The French Senate today voted to remove the constitutional requirement from
The new law is expected to be voted on 7 July when both houses of the French parliament meet in a joint Congress just as
Article 88-5 of the French Constitution states that “Any Government Bill authorising the ratification of a Treaty pertaining to the accession of a State to the European Union and to the European Communities shall be submitted to referendum by the President of the Republic”. This was introduced in 2005 by the former French President, Jacques Chirac in an attempt to reassure French public opinion about their concerns over any further EU enlargement (and in particular the possibility of Turkey joining the EU) in the run-up to the French referendum on the EU Constitution, which in the end was still rejected.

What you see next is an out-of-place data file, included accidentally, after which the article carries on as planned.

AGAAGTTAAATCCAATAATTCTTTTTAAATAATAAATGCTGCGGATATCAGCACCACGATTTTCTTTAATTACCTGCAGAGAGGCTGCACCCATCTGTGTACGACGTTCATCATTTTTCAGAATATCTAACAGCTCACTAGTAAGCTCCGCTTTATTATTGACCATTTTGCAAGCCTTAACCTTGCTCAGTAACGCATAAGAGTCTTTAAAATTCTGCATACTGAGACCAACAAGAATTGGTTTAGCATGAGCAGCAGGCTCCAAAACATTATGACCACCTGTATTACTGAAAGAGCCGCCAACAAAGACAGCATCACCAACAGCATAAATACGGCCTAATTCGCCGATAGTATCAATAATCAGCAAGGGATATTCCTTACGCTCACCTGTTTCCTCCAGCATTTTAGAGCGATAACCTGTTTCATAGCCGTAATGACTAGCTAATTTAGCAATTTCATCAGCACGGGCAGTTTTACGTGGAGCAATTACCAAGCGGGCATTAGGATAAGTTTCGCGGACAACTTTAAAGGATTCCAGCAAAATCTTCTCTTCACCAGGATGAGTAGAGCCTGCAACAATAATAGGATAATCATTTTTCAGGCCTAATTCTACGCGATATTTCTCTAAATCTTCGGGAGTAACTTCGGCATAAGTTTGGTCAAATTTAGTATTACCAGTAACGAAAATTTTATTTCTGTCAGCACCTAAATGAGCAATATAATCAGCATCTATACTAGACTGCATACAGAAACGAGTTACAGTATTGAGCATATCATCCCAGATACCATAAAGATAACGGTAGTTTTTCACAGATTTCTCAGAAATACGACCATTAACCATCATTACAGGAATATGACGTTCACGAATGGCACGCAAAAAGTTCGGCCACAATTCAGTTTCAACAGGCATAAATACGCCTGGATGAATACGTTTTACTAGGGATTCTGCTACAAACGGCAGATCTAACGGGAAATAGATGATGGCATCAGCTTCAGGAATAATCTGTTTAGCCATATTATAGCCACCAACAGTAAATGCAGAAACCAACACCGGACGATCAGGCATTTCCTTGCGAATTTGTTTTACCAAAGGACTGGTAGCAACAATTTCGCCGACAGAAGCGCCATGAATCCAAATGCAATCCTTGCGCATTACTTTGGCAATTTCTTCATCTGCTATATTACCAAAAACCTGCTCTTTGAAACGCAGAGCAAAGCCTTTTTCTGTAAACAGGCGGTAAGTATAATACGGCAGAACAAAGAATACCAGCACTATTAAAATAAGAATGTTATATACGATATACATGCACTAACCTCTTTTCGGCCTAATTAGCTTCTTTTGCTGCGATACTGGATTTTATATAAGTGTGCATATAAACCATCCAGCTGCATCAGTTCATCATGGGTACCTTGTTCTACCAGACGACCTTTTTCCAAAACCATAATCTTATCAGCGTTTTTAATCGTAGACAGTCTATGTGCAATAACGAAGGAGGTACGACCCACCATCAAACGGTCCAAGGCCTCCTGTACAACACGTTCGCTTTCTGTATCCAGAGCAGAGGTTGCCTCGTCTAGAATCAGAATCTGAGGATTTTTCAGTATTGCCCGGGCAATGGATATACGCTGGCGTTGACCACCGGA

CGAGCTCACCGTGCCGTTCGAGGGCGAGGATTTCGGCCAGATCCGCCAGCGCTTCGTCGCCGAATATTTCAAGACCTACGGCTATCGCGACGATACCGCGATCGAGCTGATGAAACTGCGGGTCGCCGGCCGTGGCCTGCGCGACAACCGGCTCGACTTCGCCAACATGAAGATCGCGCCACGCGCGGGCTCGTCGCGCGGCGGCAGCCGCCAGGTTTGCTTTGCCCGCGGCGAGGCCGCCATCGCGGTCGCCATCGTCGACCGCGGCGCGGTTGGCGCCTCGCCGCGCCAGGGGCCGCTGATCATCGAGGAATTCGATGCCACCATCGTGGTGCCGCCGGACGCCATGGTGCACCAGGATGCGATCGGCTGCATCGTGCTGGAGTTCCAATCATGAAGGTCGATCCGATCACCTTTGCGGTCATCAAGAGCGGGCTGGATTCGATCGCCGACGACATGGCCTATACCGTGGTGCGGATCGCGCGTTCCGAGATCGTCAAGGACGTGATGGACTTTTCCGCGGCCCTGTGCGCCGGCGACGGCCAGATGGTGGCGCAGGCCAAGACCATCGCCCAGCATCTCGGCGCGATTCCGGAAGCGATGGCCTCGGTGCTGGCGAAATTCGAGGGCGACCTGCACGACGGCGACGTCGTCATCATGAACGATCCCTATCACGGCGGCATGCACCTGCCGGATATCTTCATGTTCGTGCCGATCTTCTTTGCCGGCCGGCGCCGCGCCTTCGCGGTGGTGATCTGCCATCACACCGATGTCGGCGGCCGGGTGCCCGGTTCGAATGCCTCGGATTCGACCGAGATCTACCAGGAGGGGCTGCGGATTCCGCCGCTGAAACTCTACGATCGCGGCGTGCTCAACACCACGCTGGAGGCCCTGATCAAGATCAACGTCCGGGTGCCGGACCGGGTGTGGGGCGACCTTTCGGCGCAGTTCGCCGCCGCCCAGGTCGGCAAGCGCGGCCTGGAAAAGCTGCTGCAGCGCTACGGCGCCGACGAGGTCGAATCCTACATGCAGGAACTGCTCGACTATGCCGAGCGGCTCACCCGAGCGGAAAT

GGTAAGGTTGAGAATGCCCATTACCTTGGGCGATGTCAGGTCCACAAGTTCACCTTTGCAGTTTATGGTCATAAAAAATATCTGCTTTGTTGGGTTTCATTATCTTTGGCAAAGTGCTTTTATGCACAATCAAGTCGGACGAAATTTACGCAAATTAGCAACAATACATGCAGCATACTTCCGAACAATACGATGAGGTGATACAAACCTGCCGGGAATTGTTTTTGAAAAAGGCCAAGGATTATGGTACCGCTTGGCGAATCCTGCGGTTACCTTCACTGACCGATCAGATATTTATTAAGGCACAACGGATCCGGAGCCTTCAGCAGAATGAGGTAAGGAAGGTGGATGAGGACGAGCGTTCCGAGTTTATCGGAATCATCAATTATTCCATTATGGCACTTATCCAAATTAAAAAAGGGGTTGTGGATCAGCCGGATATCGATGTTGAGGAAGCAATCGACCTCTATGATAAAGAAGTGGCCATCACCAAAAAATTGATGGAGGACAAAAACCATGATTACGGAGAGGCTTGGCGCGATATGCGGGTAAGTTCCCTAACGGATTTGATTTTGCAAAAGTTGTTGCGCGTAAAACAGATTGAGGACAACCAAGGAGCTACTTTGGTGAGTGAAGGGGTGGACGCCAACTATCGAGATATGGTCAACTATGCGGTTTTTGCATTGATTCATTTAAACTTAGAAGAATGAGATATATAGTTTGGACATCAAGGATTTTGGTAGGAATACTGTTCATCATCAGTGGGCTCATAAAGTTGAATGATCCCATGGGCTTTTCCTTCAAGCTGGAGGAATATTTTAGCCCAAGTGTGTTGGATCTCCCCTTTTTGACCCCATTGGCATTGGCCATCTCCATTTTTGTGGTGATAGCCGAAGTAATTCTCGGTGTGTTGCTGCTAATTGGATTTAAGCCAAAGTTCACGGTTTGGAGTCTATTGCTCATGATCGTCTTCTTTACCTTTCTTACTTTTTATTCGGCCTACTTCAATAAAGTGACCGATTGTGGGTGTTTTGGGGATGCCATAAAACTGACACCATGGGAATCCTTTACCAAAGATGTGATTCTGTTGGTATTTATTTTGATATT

The vote in the French Senate is part of a broader package of constitutional reforms put forward by the French government in April. The draft bill on institutional reform contains an article deleting all references to the requirement that referenda must be held each time a new country joins the EU. At the end of May the French National Assembly voted to retain this measure.
I was chatting the other day with one of the officials in the French National Assembly about this requirement who told me that this was aimed at any candidate country whose population exceeds 5% of the total EU population. Indeed, this was specifically, if not overtly, targeted at
Whenever I’ve been in